Reverse-auction websites where lawyers bid on cases posted by potential clients are nothing new. I’ve written here before about sites such as Shpoonkle and the now-defunct sites and Now there is a fledgling new entry in this field, and it is distinguishing itself from others by focusing exclusively on contingency fee cases involving injury victims.

The premise of the site, which is called EagleFee, is that consumers can benefit by having lawyers bid to represent them on a contingency fee basis. Standard contingency fees are unfair to consumers, the site argues, insofar as lawyers charge the same percentage regardless of the merits of the case. They are also unfair because they often build in referral fees. By having lawyers review case documents in advance and submit contingency fee offers, consumers should get a fairer fee, the site says.

The site works by enabling an injury victim to submit a claim and upload supporting documents, such as accident reports, medical records, photographs, and the like. Once a case is posted, it can be reviewed by any lawyer, without advance registration or payment. If the lawyer wishes to make an offer to handle the case, the lawyer proceeds to “checkout” where he or she writes an offer of up to 500 words, pays a $25 offer fee, and submits the offer to the potential client. The offer must include a proposed percentage fee. The potential client reviews the offers, reviews any other materials (such as the lawyer’s website), and makes a selection.

“I am trying to introduce efficiencies into the world of contingent fee representation,” Tyler Kolle, the founder of the site and a lawyer in Lewiston, Maine, wrote me in an email. “I believe contingent fees ought to be set according to the merits of the claim.” His site does this by eliminating fee splitting and by enabling lawyers to review documents and submit offers based on the case’s merits. He calls the submissions “offers,” not “bids,” because no one making an offer can see what anyone else has offered.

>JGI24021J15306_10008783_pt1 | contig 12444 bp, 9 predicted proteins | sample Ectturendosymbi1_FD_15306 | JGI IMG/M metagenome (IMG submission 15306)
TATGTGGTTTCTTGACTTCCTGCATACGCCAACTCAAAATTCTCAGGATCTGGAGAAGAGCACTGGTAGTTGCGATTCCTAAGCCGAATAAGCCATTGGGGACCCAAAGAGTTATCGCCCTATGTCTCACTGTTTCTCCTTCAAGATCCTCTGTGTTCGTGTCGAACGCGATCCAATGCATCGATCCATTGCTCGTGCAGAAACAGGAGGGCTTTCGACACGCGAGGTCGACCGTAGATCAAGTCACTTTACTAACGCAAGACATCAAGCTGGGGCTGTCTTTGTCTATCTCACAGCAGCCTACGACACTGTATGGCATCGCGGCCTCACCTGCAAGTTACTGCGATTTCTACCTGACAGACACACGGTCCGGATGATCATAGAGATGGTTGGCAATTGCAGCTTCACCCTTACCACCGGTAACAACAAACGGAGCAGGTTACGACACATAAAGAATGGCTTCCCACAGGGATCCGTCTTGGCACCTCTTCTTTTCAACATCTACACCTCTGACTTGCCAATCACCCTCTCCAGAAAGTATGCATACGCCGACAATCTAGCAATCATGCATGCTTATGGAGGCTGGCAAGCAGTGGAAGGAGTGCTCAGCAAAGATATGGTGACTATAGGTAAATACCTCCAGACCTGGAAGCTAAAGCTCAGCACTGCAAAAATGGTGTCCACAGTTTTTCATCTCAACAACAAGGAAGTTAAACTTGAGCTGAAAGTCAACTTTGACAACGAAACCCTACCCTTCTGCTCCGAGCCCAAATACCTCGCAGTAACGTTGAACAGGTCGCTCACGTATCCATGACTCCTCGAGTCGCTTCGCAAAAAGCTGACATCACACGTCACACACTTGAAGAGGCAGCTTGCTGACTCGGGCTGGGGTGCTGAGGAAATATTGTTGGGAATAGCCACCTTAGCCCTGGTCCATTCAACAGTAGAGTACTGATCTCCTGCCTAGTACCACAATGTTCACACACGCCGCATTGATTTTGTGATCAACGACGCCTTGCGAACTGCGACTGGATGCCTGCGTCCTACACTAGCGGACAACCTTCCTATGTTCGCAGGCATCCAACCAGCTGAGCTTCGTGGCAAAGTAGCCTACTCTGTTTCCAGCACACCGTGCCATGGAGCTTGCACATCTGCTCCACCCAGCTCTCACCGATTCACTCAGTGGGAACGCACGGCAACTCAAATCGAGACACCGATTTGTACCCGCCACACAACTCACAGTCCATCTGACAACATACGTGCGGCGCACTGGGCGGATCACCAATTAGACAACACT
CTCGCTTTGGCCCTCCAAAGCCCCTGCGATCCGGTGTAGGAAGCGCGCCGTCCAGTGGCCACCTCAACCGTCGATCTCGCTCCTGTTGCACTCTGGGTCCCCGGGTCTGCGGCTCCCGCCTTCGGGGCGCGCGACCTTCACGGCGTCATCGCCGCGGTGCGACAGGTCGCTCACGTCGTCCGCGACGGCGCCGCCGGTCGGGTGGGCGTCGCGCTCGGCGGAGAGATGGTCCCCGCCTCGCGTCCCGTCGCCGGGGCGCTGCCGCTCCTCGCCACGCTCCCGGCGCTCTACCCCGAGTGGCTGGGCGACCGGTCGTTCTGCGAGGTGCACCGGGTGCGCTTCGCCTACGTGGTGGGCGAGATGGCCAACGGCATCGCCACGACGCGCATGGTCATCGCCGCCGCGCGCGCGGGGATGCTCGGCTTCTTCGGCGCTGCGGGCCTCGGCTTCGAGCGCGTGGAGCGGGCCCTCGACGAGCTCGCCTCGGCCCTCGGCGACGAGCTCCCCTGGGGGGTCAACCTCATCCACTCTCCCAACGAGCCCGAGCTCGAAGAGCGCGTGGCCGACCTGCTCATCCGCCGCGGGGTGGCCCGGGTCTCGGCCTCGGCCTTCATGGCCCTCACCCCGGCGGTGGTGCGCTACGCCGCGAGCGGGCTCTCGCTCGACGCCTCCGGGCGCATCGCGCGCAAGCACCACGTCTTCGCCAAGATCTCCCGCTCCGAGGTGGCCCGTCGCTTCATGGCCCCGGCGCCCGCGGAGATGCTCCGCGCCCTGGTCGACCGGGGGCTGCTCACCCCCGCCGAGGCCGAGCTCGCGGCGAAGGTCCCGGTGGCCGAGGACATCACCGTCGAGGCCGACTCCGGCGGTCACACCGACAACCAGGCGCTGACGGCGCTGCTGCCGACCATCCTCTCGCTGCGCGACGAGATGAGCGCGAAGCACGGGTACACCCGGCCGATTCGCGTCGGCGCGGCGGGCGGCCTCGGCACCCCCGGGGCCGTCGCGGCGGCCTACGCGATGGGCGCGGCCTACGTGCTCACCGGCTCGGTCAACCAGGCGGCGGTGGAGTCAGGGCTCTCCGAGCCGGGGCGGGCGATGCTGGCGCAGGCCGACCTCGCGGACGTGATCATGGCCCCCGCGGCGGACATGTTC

As I noted, the site encourages potential clients to upload documents related to their claims. However, EagleFee’s FAQ discourages clients from posting “uncounseled statements” on the site. It further cautions them to redact any personal information from medical reports.

However, no preregistration is required to view cases seeking counsel. That means that anyone can view these cases, not just lawyers. To my mind, clients post here at their own risk, because they do not know who will see their documents. Further, knowing what to redact and — more importantly — how to redact is not always a simple matter.

“While I have some concern claimants won’t properly redact information from medical reports,  I plan,  at least initially, to police this aspect of new listings,” Kolle said in response to my question about this. “I am hopeful that once a number of exemplary listings exist,  new claimants will see how to redact personal information properly. The site is really designed to allow claimants to upload limited medical information,  ER records, discharge notes, significant test results and the like.  I won’t let people upload their entire medical history.  I am confident claimants will be able to remove whatever identifying information they don’t want on-line.”

Another concern I raised with Kolle is that anyone could submit a bid, even someone who is not really a lawyer. Although the checkout form requires both a bar number and a credit card, I asked Kolle whether he had considered a tighter screening process. Here is his reply:

I don’t think more of a screening process is necessary for several reasons.  First, individuals making offers … only communicate with claimants through the  site. This means claimants can’t be e-mailed except through the site at a cost of $ 25, this makes spamming unlikely.  Second, since EagleFee only deals with contingent fee cases, non-lawyers would have a pretty difficult time generating a settlement and, therefore, a fee.  Finally, EagleFee really is a forum that encourages claimants to research offers and offerors before initiating contact. A non-lawyer making an offer has no assurance the claimant will respond but can expect to be researched. Unless an offeror is first willing to create an extensive false on-line identity (claimants are instructed to search a lawyer prior to contact and look at websites, case references and to check with the local bar for current status etc.) they will never be contacted. Since the offeror will need to use a credit card to make the offer, anonymity will be impossible. I just don’t see this as being much of a problem.

One unusual aspect of EagleFee is its “rewards” program. Potential clients can earn rewards based on the number of offers their cases generate. If a case results in six or more offers, the client will earn “EagleFeeRewards” of from $25 to $200. For the first five offers, the site keeps each $25 offer fee paid by the lawyer. For the sixth and seventh offers, the client receives each $25. After that, the client and the site split each $25 fee, up to a maximum payment to the client of $200.